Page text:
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Ways to Stay Safe in the Hospital with Diabetes

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Updated January 28, 2012

Ways to Stay Safe in the Hospital with Diabetes

Asking questions of your doctor and other health care professionals is not only a good idea but shows engagement in your treatment process. The more educated you are, the more empowered you feel.

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Be your own advocate while in the hospital:

People with diabetes are more likely than those in the general population to eventually have a hospitalization. It may be due to a serious low blood sugar reaction, an infection that won’t heal or a non-related issue to diabetes. But regardless of how you ended up being admitted, you want your hospital stay to be as short and healthy as possible.

Hospitals and safety

Most people assume that hospitals are safe and that the care is always appropriate. Unfortunately, this is not the case. Numerous studies over the years have shown that thousands of errors are made every year in hospitals across the country. Some of these errors result in fatalities. The reasons for the errors might be related to a medical procedure that goes wrong. Others involve the wrong medication being delivered, the spread of infection from lack of hand washing by doctors or hospital personnel, or simply errors caused by stress or fatigue.

But you need not fear the worst if you or a loved one needs to spend time in the hospital. There are a number of things you can do to be your own advocate and greatly reduce your risk of medical errors.

Don’t be afraid to ask questions

You’ve no doubt heard this advice before but it’s worth repeating. Questions are not only appropriate but often necessary. Healthcare professionals are often in a hurry and explain things quickly or use language that the common person doesn’t understand. You not only have a right to ask questions for clarification but you should consider it your responsibility to be as educated as possible on your condition, medications and treatment.

For example, when you are in the hospital, ask about the type of medication or insulin you are being given to ensure that it matches what you are currently taking. If you get conflicting messages from two people treating you, ask for clarification. Being informed brings a sense of empowerment and security.

Be honest

If you want your healthcare team to provide the best treatment, you need to be honest with them. For example, if you’ve not been taking your insulin as prescribed or haven’t been checking our blood sugar regularly, this information should be shared. This honesty also extends to your drug and alcohol use, sexual activity and any medications and supplements you might be taking. You need not be embarrassed to admit these things. You want your healthcare team at the hospital to know how to best treat your condition and your disclosure of this information will help them better do that.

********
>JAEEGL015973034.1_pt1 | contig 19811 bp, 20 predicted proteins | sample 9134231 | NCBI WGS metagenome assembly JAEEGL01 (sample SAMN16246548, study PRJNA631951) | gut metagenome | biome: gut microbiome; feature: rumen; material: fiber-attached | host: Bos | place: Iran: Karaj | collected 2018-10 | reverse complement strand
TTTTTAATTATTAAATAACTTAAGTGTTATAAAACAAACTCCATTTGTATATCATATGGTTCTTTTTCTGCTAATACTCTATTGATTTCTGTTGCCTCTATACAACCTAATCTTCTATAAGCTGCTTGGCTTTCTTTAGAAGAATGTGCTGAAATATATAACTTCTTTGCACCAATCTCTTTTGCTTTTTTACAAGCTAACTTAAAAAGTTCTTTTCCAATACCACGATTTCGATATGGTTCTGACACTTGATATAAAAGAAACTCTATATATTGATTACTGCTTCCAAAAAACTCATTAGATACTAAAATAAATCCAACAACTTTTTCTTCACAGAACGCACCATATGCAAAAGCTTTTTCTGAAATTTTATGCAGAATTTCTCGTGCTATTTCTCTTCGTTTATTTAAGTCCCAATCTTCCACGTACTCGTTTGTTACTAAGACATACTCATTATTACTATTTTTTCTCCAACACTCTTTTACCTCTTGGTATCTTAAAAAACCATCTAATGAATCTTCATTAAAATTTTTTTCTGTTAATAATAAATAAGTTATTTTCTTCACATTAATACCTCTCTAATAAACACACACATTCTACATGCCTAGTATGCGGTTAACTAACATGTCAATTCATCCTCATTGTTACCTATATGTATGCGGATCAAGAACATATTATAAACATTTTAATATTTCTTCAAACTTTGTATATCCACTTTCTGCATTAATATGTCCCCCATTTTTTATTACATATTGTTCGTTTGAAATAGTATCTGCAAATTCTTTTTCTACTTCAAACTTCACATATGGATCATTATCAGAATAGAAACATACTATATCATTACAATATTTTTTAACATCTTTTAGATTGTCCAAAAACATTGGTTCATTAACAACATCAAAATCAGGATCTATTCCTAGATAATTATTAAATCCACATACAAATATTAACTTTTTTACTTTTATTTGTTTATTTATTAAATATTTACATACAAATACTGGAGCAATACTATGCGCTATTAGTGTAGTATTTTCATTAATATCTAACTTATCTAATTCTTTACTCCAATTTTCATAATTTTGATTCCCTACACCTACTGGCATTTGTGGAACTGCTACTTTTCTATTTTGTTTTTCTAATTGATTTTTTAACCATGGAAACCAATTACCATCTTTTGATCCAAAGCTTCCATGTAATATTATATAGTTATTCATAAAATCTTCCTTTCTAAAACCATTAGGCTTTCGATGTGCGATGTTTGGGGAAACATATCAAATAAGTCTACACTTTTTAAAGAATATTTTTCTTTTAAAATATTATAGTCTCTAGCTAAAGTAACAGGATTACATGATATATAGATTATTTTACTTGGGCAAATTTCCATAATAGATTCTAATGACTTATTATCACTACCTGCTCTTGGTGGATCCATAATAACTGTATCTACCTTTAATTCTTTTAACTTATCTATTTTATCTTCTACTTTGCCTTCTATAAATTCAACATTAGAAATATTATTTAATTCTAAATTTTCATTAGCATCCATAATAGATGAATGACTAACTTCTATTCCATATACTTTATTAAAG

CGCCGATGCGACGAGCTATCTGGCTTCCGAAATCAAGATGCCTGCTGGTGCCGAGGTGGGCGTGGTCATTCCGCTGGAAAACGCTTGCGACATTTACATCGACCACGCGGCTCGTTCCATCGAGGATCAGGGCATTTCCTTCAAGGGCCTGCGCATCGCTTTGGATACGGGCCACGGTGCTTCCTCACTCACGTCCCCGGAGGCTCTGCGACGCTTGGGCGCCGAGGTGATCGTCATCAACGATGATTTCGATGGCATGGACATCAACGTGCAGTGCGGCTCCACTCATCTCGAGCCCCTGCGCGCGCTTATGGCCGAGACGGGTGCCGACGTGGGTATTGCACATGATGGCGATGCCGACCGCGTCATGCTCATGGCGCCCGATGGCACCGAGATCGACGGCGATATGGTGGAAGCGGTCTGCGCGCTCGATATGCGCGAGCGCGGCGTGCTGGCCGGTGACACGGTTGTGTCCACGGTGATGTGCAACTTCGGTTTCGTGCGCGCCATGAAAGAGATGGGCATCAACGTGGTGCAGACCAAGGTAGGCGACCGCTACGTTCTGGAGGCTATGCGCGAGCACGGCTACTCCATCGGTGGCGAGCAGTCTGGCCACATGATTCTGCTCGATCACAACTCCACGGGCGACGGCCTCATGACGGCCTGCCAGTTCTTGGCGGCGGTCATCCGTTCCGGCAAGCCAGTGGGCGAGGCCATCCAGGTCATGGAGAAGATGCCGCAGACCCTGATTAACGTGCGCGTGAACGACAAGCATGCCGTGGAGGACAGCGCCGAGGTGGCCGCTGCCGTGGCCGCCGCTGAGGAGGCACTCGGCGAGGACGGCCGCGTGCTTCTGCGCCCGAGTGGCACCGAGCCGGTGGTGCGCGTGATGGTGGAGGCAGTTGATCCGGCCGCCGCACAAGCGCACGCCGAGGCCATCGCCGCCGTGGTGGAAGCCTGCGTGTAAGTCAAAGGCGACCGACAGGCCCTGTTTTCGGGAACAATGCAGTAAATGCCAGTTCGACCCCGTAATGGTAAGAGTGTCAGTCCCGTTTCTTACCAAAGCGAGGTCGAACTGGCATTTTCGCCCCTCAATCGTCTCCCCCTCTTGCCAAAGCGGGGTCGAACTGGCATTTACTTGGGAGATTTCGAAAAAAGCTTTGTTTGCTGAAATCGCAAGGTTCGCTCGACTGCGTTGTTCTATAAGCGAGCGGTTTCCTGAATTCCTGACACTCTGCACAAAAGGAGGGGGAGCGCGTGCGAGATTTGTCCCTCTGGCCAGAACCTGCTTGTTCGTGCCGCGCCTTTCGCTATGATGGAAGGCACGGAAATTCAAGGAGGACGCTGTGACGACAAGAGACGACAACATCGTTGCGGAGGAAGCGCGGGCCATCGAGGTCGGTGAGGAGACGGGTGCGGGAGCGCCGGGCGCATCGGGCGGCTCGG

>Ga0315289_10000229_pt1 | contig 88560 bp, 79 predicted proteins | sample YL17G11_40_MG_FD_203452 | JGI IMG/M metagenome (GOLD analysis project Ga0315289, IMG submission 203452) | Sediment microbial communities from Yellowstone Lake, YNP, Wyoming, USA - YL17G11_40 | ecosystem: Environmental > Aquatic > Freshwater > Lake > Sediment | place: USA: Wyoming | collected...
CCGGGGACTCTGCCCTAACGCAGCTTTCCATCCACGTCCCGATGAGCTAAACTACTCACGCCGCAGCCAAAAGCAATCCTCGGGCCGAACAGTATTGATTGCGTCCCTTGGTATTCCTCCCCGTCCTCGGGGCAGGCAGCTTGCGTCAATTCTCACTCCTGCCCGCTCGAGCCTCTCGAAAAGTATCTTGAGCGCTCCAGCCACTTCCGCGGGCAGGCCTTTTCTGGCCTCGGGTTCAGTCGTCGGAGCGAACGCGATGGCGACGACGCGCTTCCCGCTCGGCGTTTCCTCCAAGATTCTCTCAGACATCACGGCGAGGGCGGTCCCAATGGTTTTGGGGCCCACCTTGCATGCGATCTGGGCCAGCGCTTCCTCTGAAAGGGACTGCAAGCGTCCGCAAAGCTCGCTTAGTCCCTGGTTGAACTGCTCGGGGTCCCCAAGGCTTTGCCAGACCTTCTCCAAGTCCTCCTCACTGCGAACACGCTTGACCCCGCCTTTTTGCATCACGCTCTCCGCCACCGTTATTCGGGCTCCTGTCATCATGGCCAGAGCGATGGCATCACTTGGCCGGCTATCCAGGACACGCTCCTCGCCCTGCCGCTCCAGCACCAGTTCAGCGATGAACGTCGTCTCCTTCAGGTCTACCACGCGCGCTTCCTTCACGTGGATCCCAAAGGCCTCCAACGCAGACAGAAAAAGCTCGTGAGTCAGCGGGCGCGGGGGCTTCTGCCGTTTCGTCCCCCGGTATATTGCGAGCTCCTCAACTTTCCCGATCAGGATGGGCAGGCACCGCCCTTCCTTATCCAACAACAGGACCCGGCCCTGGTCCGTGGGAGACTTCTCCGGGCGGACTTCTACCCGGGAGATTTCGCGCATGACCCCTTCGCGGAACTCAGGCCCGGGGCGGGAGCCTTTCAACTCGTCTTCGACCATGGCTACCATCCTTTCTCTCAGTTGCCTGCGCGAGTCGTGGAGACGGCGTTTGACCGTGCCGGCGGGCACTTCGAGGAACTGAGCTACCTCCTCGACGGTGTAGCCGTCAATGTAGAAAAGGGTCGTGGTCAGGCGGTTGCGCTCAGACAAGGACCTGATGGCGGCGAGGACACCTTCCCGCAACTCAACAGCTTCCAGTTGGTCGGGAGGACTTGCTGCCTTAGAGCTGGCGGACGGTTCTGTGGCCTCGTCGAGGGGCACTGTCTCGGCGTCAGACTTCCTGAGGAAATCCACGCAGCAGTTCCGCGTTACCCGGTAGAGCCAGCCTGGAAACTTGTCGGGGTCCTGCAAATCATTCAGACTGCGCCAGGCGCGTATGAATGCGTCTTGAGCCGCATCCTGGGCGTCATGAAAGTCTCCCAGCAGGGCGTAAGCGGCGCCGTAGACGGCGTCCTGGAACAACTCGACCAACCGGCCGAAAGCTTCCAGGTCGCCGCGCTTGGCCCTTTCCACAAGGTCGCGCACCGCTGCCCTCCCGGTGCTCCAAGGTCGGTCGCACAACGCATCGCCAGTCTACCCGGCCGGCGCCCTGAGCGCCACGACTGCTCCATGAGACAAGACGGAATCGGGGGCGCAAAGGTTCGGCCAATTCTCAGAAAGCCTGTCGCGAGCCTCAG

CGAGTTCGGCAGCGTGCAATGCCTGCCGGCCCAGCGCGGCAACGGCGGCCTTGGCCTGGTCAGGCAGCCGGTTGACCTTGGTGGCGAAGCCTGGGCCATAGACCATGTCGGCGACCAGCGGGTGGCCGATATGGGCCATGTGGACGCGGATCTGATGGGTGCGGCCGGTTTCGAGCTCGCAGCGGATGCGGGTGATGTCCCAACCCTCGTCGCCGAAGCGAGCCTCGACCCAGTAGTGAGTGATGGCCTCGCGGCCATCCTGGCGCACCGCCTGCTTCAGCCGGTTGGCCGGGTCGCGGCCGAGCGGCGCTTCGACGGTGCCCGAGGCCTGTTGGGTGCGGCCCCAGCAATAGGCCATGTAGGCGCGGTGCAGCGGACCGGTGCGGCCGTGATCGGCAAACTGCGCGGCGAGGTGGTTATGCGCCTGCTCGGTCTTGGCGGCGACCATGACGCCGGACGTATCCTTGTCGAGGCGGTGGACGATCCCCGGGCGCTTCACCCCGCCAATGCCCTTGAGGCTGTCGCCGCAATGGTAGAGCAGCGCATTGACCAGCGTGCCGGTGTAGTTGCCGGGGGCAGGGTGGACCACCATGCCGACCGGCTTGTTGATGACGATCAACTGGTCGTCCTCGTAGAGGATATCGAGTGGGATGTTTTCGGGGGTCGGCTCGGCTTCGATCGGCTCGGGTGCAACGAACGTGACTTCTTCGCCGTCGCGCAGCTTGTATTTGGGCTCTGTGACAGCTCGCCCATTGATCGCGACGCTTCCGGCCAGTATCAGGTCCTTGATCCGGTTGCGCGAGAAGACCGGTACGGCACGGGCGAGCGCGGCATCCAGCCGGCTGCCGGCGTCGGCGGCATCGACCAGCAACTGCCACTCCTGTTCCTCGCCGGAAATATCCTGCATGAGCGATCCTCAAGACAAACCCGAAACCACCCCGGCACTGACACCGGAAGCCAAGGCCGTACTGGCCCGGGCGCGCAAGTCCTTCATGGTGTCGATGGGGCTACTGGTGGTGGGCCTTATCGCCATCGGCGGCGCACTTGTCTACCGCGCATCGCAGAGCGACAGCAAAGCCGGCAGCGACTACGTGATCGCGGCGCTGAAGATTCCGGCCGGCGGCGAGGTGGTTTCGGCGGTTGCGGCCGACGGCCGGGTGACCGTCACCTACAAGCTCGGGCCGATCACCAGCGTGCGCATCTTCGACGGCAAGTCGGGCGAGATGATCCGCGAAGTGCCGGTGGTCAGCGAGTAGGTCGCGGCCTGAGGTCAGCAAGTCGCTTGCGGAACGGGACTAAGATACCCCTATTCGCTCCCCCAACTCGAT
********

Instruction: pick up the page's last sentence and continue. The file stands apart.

Choose your hospital wisely

In an emergency you may not have this luxury. But if you are able to plan your hospital stay, consider being admitted to the same hospital where your endocrinologist has admitting privileges. You might also want to consider a hospital that has an inpatient diabetes management team that includes a diabetes educator, dietician, and other professionals trained in diabetes.

Be your own advocate

If you don’t feel you are getting adequate care or that some of the healthcare professionals aren’t following the rules, speak up. For example, if you notice that the doctor doesn’t wash his or her hands before examining you, it is very appropriate for you to ask them to do so. If you are accustomed to routine blood sugar checks at certain times and these aren’t being performed, let the hospital personnel know your concerns. It may be an oversight or there may be intentional modifications to your treatment plan. But you may not know unless you speak up.

Another approach is to have a family member or friend present most of the time to ask questions, monitor medications and ensure that you are getting the care you deserve. Either way, in today’s healthcare environment, the person who is their own advocate typically gets the best care.

Source

American Diabetes Association. "10 Ways to Stay Safe in the Hospital.”

How to Stay Informed

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